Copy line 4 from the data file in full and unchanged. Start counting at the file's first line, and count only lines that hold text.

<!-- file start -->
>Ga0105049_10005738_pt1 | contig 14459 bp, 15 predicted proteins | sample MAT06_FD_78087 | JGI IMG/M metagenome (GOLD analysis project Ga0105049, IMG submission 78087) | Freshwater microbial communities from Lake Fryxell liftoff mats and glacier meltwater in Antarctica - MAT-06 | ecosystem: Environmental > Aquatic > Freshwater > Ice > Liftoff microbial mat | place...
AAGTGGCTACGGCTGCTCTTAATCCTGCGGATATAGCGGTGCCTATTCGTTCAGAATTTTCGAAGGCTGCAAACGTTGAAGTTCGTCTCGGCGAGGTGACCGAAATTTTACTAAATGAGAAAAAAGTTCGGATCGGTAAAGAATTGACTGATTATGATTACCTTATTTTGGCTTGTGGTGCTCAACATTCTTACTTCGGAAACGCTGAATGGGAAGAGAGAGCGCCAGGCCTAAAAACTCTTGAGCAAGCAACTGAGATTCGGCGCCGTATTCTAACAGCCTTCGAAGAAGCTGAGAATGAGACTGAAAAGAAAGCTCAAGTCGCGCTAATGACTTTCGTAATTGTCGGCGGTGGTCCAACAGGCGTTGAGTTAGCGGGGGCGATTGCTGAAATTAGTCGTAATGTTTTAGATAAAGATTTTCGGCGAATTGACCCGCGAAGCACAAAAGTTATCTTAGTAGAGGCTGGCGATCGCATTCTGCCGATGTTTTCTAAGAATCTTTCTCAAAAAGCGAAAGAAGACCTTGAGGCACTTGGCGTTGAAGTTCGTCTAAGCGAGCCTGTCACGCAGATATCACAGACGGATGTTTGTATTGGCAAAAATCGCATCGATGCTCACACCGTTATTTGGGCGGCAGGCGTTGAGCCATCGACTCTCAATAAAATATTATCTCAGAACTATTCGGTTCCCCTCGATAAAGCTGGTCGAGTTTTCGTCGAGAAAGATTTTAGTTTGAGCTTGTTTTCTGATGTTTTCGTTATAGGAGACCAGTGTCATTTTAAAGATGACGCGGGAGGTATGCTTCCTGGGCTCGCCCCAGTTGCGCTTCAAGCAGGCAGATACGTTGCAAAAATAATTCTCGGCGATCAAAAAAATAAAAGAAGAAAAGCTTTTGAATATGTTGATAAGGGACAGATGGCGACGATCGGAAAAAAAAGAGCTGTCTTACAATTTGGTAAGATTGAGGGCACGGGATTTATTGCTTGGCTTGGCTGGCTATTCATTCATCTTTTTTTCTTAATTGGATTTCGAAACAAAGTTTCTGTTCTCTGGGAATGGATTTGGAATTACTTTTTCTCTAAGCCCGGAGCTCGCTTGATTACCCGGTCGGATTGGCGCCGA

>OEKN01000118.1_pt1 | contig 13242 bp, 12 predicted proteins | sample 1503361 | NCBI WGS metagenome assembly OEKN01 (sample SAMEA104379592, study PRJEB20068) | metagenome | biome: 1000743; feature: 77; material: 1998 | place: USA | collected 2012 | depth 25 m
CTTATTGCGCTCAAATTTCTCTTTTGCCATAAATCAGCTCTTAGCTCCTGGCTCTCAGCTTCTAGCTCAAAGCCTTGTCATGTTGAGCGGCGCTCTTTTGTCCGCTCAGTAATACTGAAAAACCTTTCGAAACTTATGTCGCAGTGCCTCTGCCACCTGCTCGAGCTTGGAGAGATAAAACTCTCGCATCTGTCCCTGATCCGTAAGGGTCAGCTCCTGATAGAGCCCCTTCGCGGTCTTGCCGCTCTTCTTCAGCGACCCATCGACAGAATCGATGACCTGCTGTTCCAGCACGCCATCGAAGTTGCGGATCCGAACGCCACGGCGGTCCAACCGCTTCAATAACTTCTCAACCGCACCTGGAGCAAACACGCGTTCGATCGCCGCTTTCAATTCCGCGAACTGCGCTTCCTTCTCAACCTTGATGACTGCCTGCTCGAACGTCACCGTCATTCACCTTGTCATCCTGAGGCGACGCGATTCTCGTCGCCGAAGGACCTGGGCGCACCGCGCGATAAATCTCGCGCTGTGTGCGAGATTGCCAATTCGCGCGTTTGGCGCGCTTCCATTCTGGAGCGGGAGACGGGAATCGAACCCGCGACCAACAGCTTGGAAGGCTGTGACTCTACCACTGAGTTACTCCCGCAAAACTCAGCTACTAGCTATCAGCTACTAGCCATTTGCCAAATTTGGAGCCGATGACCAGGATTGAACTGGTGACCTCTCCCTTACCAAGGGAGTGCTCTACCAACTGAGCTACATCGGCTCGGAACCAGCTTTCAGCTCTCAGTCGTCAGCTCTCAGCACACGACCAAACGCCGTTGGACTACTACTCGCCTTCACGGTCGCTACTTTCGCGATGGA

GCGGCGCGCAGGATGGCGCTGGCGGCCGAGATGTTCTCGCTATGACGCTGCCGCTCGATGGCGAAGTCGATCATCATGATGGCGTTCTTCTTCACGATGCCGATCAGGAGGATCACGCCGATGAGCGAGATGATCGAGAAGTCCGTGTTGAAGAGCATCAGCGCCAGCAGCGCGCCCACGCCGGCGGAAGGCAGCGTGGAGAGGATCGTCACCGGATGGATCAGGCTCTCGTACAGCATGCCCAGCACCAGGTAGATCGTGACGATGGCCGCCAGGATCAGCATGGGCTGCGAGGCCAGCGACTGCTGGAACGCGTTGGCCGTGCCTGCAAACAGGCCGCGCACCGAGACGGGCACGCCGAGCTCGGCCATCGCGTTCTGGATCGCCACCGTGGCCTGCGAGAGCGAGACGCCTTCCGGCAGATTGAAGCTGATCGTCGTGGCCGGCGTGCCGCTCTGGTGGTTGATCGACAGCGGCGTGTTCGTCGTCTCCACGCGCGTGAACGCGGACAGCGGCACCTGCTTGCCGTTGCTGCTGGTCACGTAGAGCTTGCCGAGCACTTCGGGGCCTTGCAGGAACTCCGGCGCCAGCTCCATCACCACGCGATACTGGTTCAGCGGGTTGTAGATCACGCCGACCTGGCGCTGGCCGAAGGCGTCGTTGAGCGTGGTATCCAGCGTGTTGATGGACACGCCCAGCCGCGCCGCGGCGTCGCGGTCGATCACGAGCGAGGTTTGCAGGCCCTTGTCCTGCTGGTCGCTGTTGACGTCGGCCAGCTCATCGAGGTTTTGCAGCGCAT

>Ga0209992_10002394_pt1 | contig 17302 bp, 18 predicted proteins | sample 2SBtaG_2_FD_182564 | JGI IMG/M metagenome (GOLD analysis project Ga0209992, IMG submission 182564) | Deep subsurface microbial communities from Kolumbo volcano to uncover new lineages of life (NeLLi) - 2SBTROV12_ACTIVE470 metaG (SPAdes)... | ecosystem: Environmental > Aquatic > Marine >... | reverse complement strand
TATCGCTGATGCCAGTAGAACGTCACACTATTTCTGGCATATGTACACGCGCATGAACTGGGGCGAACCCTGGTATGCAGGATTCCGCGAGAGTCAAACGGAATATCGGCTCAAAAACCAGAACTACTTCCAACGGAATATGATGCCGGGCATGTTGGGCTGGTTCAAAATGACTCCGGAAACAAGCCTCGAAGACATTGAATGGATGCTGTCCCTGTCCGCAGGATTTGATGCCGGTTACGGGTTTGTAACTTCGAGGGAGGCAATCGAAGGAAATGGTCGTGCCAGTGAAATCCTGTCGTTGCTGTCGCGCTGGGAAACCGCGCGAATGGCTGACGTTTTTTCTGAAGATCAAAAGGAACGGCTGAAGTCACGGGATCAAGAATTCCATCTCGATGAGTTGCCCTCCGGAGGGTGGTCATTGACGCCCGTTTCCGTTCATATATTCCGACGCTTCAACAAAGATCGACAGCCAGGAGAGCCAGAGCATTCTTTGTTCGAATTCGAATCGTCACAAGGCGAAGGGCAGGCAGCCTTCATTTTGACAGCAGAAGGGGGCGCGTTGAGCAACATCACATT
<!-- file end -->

CTTATTGCGCTCAAATTTCTCTTTTGCCATAAATCAGCTCTTAGCTCCTGGCTCTCAGCTTCTAGCTCAAAGCCTTGTCATGTTGAGCGGCGCTCTTTTGTCCGCTCAGTAATACTGAAAAACCTTTCGAAACTTATGTCGCAGTGCCTCTGCCACCTGCTCGAGCTTGGAGAGATAAAACTCTCGCATCTGTCCCTGATCCGTAAGGGTCAGCTCCTGATAGAGCCCCTTCGCGGTCTTGCCGCTCTTCTTCAGCGACCCATCGACAGAATCGATGACCTGCTGTTCCAGCACGCCATCGAAGTTGCGGATCCGAACGCCACGGCGGTCCAACCGCTTCAATAACTTCTCAACCGCACCTGGAGCAAACACGCGTTCGATCGCCGCTTTCAATTCCGCGAACTGCGCTTCCTTCTCAACCTTGATGACTGCCTGCTCGAACGTCACCGTCATTCACCTTGTCATCCTGAGGCGACGCGATTCTCGTCGCCGAAGGACCTGGGCGCACCGCGCGATAAATCTCGCGCTGTGTGCGAGATTGCCAATTCGCGCGTTTGGCGCGCTTCCATTCTGGAGCGGGAGACGGGAATCGAACCCGCGACCAACAGCTTGGAAGGCTGTGACTCTACCACTGAGTTACTCCCGCAAAACTCAGCTACTAGCTATCAGCTACTAGCCATTTGCCAAATTTGGAGCCGATGACCAGGATTGAACTGGTGACCTCTCCCTTACCAAGGGAGTGCTCTACCAACTGAGCTACATCGGCTCGGAACCAGCTTTCAGCTCTCAGTCGTCAGCTCTCAGCACACGACCAAACGCCGTTGGACTACTACTCGCCTTCACGGTCGCTACTTTCGCGATGGA